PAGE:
This letter is circulating as a call to arms for this Tuesday's City Council Meeting.
Despite the actions of the Raleigh Planning Commission in December, our City Council is getting ready to force something on every property owner in the City of Raleigh. If you care at all about the value of your home and property, PLEASE let your voice be heard. At the meeting of the Planning Commission in December, there may have been 50 or 60 supporters of our property rights.
It is not enough to write these people an email. You should go to the meeting! The Council has scheduled this meeting on short notice in the middle of the day so that most of us cannot be there. Forward this message to everyone in your address book. The internet is the only way to get people who care about this to stand up and defend our rights as property owners. They have NO BUSINESS telling people what size addition to put on their homes.
Currently the City of Raleigh has CAC's or Citizen Action Committees to review proposed changes in established neighborhoods. However, the City chooses not to utilize this option, as it is too hard to enforce.
Instead, they'd rather create new laws and rules to wrap around the ones they already won't enforce. I for one am sick and tired of having someone who doesn't even live in my neighborhood trying to control my home and my neighborhood. [note from FP: me too]
This effort by Councilmen Thomas Crowder and Russ Stephenson is part of an overall anti-growth message that just a few people want to send to the business community. That message is that growth is bad for Raleigh and that new homes and/or cleaning up and rebuilding old neighborhoods is bad business. This all comes just days after Wake County doubled the value of your property for tax purposes. It will take eight years for them to revalue your homes again, all the while the market value will be declining because people who want to remodel, add-on or tear-down will move to a place where adding on to or replacing old homes is welcome.
PLEASE look into this, write your city council representative, and attend the meeting on Tuesday at 1pm. Your retirement nest egg will definitely be adversely affected.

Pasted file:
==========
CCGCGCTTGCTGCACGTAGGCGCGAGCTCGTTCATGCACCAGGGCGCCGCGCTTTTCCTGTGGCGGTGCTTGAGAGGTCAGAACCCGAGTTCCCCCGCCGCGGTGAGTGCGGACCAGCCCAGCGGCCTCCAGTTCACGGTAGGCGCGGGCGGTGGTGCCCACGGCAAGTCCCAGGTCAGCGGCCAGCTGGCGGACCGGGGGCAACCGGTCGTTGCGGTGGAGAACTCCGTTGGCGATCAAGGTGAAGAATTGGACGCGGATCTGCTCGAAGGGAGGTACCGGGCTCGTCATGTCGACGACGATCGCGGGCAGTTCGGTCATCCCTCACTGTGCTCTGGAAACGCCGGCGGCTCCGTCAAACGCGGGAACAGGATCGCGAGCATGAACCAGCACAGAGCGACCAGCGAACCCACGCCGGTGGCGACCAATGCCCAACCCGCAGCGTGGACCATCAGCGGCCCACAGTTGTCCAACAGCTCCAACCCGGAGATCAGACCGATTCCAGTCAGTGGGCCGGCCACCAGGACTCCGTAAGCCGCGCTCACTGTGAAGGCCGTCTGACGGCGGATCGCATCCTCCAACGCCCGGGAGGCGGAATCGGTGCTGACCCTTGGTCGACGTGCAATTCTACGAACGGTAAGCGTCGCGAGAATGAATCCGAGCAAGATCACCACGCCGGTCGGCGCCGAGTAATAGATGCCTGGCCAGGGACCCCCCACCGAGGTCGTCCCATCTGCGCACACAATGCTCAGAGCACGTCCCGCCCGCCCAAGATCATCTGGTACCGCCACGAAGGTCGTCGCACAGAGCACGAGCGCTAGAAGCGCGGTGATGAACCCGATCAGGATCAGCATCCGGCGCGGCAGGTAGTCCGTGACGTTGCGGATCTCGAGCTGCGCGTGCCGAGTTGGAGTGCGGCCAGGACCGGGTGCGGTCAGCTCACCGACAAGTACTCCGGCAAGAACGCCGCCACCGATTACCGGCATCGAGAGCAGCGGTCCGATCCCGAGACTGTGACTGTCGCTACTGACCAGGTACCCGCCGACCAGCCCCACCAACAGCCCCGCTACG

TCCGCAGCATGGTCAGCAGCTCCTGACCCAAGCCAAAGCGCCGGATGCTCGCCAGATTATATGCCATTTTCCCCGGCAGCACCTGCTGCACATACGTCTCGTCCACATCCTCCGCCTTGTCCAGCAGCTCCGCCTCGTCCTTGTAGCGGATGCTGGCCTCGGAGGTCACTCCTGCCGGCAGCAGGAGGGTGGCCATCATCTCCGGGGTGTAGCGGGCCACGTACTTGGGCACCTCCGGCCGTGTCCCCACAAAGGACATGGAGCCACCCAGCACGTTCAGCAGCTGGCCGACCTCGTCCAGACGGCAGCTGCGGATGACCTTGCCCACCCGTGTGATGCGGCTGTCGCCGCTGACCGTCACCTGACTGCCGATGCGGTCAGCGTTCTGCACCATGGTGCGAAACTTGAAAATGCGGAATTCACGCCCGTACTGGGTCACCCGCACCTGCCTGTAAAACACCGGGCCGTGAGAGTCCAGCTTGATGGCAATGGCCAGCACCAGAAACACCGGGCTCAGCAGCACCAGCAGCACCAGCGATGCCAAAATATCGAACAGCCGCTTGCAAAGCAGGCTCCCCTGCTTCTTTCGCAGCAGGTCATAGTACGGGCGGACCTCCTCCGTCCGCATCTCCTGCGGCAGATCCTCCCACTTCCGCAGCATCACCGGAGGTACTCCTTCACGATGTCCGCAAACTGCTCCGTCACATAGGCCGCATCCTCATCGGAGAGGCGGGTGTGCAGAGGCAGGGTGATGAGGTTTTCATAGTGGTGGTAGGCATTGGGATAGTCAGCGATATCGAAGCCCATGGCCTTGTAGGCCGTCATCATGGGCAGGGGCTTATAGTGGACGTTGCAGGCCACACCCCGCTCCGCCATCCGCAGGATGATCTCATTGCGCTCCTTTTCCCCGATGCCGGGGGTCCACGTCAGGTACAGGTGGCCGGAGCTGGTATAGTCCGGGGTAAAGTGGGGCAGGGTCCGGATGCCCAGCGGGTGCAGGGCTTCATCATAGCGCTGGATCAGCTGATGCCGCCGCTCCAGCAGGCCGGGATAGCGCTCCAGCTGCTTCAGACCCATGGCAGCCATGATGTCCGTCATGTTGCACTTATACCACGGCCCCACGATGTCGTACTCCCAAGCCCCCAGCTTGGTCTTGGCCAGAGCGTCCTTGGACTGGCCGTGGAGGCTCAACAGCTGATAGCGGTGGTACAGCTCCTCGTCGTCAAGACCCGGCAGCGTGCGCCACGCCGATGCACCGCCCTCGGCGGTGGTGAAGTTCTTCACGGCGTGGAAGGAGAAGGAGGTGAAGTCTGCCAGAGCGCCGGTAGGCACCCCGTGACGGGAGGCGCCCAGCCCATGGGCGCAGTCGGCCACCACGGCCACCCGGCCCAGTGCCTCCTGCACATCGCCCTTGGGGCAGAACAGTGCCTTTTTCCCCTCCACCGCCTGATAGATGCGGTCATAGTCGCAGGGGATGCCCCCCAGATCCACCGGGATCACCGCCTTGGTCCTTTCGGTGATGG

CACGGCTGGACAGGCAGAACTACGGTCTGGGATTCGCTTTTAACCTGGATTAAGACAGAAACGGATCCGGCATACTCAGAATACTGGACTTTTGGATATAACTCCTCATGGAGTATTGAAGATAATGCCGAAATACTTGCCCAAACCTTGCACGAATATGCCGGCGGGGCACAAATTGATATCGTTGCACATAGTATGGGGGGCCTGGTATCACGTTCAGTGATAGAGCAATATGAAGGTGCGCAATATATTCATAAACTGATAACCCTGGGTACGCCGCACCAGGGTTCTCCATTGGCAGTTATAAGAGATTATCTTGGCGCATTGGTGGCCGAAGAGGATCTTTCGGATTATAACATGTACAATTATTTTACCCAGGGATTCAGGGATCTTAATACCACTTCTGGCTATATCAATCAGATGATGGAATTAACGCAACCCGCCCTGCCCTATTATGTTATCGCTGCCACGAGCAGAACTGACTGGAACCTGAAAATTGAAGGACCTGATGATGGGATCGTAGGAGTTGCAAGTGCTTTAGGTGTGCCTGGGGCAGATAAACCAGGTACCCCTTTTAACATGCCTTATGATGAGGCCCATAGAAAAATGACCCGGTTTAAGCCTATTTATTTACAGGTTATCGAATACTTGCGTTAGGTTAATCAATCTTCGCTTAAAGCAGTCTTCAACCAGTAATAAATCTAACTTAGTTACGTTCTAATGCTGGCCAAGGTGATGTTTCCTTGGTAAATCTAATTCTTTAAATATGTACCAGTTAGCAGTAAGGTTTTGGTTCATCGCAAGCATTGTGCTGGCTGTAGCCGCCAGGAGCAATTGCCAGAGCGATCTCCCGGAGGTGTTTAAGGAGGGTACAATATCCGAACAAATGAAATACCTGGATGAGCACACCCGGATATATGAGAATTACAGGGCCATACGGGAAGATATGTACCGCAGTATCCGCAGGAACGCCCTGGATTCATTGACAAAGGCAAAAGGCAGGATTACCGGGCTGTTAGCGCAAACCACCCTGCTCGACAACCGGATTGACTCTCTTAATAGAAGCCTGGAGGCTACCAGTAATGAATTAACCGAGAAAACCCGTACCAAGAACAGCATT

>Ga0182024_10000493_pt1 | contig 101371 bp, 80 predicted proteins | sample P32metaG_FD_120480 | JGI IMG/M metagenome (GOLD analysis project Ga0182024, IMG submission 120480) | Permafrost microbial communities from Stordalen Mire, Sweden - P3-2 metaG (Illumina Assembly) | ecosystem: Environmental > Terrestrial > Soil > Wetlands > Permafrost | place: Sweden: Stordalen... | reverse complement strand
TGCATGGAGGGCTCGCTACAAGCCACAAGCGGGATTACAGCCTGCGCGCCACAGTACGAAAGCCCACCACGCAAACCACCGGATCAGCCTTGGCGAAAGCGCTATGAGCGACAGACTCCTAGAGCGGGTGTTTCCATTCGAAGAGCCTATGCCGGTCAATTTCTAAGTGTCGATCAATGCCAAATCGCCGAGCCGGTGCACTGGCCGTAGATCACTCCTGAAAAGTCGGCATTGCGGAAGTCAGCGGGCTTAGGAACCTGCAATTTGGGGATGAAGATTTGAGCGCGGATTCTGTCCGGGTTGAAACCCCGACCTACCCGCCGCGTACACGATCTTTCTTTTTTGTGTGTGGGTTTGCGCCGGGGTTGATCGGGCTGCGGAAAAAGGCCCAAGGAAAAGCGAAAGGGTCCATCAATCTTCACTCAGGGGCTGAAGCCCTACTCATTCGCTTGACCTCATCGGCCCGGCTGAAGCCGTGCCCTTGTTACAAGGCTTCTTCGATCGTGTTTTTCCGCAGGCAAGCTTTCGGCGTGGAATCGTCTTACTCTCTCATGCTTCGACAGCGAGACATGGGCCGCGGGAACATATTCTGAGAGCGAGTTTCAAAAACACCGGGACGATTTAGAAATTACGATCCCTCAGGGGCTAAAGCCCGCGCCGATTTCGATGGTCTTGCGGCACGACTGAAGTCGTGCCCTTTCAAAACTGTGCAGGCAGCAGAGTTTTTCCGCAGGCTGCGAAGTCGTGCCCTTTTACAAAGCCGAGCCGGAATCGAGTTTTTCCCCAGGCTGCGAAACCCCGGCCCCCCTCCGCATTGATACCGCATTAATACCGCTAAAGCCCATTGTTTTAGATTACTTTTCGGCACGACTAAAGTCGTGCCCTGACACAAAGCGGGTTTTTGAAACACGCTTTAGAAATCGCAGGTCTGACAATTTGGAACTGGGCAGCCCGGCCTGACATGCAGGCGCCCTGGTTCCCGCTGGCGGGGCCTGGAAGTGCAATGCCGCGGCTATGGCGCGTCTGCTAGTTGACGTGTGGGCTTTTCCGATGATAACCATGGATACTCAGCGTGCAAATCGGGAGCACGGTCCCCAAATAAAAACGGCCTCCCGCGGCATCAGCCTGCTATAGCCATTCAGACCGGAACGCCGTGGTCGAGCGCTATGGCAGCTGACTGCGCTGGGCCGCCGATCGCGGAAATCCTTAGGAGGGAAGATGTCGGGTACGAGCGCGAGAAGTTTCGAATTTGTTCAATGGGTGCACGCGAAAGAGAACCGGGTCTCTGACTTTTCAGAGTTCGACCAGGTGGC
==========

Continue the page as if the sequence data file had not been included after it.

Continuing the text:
ALSO, FORWARD THIS TO EVERYONE YOU KNOW!
Fallonia has tried to stay out of the fray, but this letter is over the top, so it is fair game.
Red herrings include FEAR (loss of rights, control, anti-growth) and MONEY (bad business, market value, retirement nest egg) and FREEDOM (restrict your additions or renovations, restrictive regulations). None of this is true. I was amused to see that our neighborhoods need their help in cleaning-up. Freudian slip mayhaps?
What we at OTT-ITB advocate can be summed up in this statement found at Tulsa OK's Preserve Midtown site (whose excellent resources I have been sharing this week).
What is infill?
Infill is new construction that 'fills in' empty lots in areas that are already established. Good infill should "develop seamlessly within an existing urban fabric, balancing, completing, and/or repairing the surrounding sectors." Key considerations are:
"Setback is the distance from the front facade of the house to the steet and should be the same distance as other houses on the street. Height should be compatible with the height of buildings surrounding the lot. Mass pertains to the bulk of the house. It should be similar, rather than wider or longer than its neighbors. Scale of the house's height and width should be compatible with the proportions of other homes in the block. Facade, the face of the house, should not appear flat, nor should it be dominated by a garage. Windows and Doors should emphasize the vertical, taller rather than wider. Roofs should have a pitch, or angle of roof, that is similar to others in the neighborhood."
— Glossary of Terms (The Lexicon of the New Urbanism: MCDA, Minneapolis, MN)
If you live in a neighborhood you love in Raleigh, the City Council meeting on Tuesday, January 8 at 1 pm, is vitally important to you. This weekend is the perfect time to contact your councilors and let them know your position on Infill Standards. While the matter is being studied in the Planning Department, now is the time for INTERIM measures that will protect your street from irreparable changes until this is sorted out. Please contact the city today and let them know you are concerned. Their addresses are HERE. Be sure to include your name/address/phone so they know you are a resident.
Attending the City Council Meeting is a good civics lesson. Standing room only.